Life
Life before he's thrown it all away. | © liquipedia

1. LoL | 2019: Griffin Coach cvMax Verbally And Physically Abused His Players

The first place, or the worst scandal, is a sad story. In the LCK, South Korea's LoL professional league, Team Griffin did an outstanding job and, after being founded in 2016, developed from newcomers to a top team in a very short time.

Worlds 2019 was the biggest thing that happened for the organization — but not because of their performance. Shortly before the beginning of the LoL World Championship, coach Kim Dae-ho (cvMax) was fired. The general manager Cho Gyu-nam was also released shortly afterwards. What happened?

Griffin's players spoke out and made serious allegations against their coach and manager. While Gyu-nam is said to have repeatedly coerced his "protégés" into signing contracts they didn't agree with, Coach cvMax's behavior was even worse. The players said he severely injured them verbally and physically, the team even reported that their coach choked them. An official investigation ensued, cvMax was banned from ever again holding an official position with a team, and the entire organization was fined.

Team Griffin Ends Their Journey In 2021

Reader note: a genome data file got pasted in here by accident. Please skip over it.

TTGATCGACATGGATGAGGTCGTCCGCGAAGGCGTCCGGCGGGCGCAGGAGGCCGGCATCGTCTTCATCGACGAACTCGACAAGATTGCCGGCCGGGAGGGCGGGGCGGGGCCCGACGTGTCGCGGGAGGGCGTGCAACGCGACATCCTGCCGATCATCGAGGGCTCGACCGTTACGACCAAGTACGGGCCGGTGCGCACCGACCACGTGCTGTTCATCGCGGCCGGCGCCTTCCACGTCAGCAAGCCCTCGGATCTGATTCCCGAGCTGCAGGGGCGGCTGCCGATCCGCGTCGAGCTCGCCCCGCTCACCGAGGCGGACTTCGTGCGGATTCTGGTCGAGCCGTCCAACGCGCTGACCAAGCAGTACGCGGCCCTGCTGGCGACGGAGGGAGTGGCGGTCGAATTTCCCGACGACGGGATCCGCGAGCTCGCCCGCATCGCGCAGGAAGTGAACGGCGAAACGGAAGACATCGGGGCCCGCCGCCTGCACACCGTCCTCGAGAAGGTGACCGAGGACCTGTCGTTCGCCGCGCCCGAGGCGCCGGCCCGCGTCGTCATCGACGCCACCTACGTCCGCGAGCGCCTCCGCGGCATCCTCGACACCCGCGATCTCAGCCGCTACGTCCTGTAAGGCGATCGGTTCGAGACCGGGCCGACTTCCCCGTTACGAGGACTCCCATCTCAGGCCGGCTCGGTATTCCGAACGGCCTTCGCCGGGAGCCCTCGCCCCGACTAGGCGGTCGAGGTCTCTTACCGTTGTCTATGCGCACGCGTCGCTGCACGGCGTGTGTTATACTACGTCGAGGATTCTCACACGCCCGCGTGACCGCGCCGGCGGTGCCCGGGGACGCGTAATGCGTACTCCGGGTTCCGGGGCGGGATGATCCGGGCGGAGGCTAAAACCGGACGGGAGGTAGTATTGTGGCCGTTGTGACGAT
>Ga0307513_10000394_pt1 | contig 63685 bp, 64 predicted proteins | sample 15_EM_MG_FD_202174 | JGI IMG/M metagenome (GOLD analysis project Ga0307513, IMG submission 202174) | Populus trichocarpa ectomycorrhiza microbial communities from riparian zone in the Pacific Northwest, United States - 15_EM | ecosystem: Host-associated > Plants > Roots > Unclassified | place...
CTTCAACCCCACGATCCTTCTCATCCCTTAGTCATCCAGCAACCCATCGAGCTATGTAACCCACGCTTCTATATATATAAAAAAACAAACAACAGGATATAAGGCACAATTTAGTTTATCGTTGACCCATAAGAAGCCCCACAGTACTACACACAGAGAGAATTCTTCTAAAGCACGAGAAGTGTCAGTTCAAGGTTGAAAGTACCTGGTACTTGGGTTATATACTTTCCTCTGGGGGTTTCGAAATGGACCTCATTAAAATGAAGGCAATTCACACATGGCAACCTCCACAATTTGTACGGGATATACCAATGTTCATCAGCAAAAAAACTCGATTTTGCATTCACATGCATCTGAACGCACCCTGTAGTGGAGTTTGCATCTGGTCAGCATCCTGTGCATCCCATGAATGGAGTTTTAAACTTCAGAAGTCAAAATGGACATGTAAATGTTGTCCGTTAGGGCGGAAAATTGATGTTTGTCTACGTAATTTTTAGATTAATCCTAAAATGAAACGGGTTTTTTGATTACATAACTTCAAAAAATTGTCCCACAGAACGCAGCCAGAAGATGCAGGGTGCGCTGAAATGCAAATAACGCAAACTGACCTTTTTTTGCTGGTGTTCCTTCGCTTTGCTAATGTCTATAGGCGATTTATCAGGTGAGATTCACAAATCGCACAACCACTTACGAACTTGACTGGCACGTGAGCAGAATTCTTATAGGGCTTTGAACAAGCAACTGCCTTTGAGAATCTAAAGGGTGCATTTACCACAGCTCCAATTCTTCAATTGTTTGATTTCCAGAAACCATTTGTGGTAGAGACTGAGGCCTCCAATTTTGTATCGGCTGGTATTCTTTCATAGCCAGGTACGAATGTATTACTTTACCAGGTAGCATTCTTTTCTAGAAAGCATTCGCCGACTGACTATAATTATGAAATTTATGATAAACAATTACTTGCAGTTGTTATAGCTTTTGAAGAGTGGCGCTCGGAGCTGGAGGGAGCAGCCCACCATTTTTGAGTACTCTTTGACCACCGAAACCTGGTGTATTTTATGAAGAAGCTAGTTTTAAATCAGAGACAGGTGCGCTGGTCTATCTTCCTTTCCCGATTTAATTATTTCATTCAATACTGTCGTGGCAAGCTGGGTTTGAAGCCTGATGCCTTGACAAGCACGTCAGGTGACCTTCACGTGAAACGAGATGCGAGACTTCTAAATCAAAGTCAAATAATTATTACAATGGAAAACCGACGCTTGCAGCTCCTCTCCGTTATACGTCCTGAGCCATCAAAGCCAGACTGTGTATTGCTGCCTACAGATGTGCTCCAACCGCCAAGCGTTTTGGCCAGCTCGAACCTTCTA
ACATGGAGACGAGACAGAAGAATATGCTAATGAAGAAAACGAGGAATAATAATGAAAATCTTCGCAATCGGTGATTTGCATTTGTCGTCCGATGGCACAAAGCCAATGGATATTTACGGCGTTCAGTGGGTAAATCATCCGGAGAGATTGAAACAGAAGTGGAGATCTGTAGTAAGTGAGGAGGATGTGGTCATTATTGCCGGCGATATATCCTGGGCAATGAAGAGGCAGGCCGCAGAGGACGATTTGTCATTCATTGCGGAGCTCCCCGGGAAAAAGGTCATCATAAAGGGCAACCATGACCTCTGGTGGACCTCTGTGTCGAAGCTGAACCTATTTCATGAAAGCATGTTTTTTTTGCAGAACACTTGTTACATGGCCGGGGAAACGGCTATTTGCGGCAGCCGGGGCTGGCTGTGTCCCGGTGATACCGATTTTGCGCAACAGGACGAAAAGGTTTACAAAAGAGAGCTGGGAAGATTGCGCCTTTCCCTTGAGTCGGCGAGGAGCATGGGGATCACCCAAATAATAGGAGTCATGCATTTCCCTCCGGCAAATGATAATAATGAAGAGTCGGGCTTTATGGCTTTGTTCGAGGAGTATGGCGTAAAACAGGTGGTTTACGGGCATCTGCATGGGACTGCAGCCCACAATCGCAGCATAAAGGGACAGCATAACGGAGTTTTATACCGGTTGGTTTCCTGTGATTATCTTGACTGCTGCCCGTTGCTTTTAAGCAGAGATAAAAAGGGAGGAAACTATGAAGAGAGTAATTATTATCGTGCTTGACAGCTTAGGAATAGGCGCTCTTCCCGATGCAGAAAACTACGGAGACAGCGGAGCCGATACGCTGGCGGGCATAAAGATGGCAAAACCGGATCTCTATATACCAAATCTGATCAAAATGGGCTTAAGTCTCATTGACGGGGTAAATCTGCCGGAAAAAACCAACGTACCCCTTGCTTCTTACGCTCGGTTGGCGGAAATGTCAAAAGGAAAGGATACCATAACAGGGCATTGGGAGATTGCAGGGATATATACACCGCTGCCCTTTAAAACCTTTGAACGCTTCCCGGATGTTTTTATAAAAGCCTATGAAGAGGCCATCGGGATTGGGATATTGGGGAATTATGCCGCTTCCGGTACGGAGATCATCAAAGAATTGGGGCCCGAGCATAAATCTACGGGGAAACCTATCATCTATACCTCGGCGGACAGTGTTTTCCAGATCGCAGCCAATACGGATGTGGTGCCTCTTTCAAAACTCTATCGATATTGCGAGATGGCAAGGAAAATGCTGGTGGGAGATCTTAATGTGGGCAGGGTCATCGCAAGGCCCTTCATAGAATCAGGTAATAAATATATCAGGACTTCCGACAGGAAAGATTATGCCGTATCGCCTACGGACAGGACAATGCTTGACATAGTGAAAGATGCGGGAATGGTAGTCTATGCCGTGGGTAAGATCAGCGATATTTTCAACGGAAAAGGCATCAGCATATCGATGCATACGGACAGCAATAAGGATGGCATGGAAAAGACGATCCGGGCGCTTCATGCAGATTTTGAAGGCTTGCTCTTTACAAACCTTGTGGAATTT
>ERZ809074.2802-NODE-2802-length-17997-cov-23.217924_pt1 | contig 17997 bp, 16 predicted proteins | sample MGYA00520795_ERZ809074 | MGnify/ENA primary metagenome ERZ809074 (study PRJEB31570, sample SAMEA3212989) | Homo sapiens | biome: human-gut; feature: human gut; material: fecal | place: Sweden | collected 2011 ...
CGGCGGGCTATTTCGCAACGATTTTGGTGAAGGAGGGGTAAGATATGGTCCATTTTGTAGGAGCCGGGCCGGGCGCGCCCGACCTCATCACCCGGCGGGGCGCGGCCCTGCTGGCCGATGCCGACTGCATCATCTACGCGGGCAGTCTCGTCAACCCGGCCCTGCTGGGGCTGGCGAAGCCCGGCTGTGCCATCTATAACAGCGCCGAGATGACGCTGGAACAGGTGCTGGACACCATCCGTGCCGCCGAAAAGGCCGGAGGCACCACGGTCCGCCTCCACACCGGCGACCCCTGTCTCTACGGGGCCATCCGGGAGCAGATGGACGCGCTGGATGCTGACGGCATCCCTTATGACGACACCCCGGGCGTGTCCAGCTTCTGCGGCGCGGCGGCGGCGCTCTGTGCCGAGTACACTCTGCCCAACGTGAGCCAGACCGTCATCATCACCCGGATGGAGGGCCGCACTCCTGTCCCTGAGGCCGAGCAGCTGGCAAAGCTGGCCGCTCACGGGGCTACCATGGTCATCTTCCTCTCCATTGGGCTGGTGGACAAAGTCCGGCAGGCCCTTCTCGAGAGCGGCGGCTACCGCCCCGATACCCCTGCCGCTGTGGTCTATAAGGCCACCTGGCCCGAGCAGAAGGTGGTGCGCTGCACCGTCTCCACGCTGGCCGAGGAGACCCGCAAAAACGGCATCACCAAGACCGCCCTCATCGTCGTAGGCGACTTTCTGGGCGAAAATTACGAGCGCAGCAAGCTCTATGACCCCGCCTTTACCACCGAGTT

Team Griffin's downfall came just as quickly as their rise. Last place in the LCK and relegation from the top league followed in the Spring Split 2020. On January 5, 2021, the organization posted its final tweet and officially disbands their LoL team.

Honorable Mention: Gaming Resort 2015 Was The OG Fyre Festival

Another scandal did not concern an official Esport tournament. But the organizers of Gaming Resort just did the original Fyre Festival – just for us nerds instead of Insta models. The story is told quickly: Luxury apartments with extremely cool PCs, tournaments in DOTA 2 and CS:GO and lots of fun were promised.

The result was a real nightmare for the pros who gathered in Slovenia back then. Shabby accommodations, non-working PCs and food poisoning. Then it turns out that the whole thing wasn't even paid for. The police came, passports were sacked and some of the professionals missed their follow-up appointment at the next tournaments. Of course, there was no promised prize money either. Pure madness.

Just like Fyre Festival.